Michigan needs to “invest with urgency” in some “high-yield” education strategies, or risk falling even further behind other states.
That’s the gist of a new report from Gov. Snyder’s 21st Century Education Commission, which lays out a “blueprint” for that effort.
Those recommendations run the gamut. Among the most prominent or controversial:
· Determine the base funding amount for K-12: “The Commission is recommending that Michigan adopt performance outcomes that are bench-marked against the highest-performing states and nations. If the state is going to be successful at meeting those benchmarks, schools need to be provided with the resources necessary for success,” commission members wrote. They also recommend the state allocate additional funds for “disadvantaged students.”
· Support universal access to community college for all Michigan students.
· Support universal preschool for all four-year-olds.
· Move toward a competency-based learning model: The commission describes this as “an approach that focuses on the student’s demonstration of desired learning outcomes as central to the learning process.” Some people interpret this as the possible abolition of traditional grade/credit structures, with students advancing by proving “competency” on some sort of test.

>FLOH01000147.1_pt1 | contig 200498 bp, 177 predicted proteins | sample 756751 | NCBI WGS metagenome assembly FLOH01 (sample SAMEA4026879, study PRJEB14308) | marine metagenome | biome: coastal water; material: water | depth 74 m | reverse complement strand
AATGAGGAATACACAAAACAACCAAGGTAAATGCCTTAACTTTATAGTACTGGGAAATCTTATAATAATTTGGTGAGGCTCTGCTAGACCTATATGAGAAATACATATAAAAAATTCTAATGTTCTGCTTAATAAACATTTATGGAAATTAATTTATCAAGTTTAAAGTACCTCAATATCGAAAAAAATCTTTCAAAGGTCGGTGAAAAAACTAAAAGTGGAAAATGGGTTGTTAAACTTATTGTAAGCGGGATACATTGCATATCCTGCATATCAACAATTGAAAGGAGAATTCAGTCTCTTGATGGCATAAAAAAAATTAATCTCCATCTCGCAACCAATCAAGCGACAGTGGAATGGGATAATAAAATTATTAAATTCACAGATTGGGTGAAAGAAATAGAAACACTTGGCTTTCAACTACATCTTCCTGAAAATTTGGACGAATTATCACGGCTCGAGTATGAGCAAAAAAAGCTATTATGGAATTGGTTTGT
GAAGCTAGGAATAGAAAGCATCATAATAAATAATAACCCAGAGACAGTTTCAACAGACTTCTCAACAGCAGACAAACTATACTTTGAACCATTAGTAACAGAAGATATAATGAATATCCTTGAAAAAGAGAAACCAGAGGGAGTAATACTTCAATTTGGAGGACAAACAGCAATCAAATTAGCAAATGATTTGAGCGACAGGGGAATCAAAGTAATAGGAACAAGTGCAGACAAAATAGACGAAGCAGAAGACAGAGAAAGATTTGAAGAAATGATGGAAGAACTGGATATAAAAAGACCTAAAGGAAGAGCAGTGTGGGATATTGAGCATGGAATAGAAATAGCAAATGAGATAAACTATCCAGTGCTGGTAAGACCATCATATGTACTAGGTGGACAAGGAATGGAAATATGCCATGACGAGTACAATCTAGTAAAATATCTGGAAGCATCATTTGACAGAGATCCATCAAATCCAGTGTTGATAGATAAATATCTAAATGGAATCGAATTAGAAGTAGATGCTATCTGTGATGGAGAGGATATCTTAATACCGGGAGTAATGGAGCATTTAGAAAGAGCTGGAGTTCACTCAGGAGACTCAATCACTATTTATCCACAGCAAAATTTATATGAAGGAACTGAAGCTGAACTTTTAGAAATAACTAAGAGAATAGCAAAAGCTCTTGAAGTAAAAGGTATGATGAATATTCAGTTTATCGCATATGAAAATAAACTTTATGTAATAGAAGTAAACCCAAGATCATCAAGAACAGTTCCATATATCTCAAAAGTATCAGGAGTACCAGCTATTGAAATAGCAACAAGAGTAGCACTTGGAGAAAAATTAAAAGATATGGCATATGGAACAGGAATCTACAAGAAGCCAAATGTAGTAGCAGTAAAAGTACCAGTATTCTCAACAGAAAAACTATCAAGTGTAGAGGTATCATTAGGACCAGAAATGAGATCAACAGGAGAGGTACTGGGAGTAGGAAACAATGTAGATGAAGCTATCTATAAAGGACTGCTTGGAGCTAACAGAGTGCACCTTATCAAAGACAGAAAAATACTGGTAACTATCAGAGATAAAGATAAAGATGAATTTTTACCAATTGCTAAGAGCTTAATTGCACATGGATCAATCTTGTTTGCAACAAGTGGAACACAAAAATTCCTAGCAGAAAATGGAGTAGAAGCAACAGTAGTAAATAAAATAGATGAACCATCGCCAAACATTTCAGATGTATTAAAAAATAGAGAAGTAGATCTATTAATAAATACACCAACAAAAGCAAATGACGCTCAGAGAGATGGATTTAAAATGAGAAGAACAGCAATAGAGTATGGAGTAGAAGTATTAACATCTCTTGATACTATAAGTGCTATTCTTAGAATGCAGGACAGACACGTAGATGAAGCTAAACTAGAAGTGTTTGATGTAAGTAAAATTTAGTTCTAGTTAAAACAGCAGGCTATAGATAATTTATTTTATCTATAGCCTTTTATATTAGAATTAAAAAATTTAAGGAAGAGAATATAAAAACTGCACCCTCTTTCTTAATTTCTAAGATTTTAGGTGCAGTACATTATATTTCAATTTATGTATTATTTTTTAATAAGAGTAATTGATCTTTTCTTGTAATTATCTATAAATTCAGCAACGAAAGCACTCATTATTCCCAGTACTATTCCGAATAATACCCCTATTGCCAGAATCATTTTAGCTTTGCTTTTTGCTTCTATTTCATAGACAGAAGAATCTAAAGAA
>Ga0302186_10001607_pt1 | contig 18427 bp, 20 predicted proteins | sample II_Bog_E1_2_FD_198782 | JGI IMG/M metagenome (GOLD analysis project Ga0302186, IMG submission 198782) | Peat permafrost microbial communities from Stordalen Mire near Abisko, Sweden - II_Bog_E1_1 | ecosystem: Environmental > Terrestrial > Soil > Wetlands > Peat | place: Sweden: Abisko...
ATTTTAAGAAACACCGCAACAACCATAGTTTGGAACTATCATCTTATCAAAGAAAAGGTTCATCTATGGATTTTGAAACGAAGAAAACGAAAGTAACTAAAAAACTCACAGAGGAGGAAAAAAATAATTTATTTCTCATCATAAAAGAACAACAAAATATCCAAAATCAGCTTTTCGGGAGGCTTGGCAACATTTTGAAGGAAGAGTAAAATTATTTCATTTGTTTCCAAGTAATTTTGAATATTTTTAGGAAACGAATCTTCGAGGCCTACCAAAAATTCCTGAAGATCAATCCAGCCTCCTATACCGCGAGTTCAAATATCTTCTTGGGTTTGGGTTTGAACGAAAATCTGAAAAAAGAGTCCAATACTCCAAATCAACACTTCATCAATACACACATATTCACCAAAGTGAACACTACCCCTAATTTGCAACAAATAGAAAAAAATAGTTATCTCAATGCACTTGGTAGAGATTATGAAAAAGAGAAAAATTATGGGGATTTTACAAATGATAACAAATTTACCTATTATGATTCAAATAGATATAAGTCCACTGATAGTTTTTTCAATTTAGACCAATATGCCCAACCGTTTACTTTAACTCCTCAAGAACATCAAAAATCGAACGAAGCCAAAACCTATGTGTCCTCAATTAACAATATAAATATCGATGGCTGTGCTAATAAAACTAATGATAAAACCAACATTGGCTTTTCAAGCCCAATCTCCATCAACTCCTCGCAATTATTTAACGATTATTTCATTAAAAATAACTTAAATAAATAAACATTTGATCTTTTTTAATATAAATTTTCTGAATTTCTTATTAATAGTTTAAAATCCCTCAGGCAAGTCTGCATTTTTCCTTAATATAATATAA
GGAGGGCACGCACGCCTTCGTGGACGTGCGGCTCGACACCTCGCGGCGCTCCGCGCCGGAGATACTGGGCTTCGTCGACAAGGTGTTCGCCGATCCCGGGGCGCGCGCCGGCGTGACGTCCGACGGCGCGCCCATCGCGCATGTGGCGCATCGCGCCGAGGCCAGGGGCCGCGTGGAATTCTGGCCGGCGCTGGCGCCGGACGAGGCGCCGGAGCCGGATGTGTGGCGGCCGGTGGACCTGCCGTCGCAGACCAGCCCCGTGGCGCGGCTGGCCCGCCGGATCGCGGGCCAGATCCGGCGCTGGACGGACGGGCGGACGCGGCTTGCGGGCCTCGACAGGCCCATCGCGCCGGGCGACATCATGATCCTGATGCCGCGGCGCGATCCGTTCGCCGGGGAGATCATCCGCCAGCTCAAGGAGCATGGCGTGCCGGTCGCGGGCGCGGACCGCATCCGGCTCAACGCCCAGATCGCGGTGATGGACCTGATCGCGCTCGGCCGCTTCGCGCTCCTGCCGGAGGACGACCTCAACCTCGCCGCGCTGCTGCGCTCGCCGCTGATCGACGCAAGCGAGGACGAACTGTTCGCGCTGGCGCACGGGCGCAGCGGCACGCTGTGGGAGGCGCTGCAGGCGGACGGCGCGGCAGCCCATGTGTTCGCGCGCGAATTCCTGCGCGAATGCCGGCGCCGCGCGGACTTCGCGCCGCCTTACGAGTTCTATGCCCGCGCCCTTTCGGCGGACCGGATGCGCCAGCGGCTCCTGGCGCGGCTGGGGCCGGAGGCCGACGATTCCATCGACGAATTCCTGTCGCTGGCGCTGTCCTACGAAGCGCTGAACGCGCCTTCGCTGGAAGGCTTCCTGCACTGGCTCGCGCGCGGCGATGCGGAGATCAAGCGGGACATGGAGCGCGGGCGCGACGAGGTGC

· Assist poorer communities with funding for school facilities, and provide state funding for charter schools to do facilities improvements.
· Overhaul or eliminate the state board of education: “Michigan must ask voters to decide how best to align state educational policy with accountability through the Governor,” the commission wrote, noting there are “several options” for doing this, including putting a constitutional amendment on the ballot to eliminate the elected board.
There is also a big focus on recruiting and keep top teaching talent, though the path to getting there is vague.
“We have to recruit and retain outstanding educators. It is the top recommendation of pretty much every top-performing nation is, we recruit and retain outstanding educators, by creating a system that sharp people want to be a part of,” said commission member David Campbell, superintendent of the Kalamazoo Regional Education Services Agency.
But Campbell says there are a lot of things “chasing good educators out of the classroom right now.”
Among other things, the state needs to stop “moving the goalposts” by constantly changing the benchmark tests it uses, and school districts need to do a better job eliminating “distractions” from the classroom, Campbell said.
The commission also takes pains to point out that while a lot of education policy has focused on closing the so-called “achievement gap” between black and white students, or high and low-income students, even Michigan’s highest-achieving students don’t hold up well in comparison to other states.
While the recommendations emerged from the commission by “overwhelming consensus,” not all had unanimous backing.
Some commissioners, including state board of education president John Austin, think the recommendations are “missing a few big things” — namely, more oversight and accountability for the state’s charter and cyber schools.
“We came close to agreeing on a “certificate of need” [for opening new schools], but in the end we didn’t get there,” Austin said.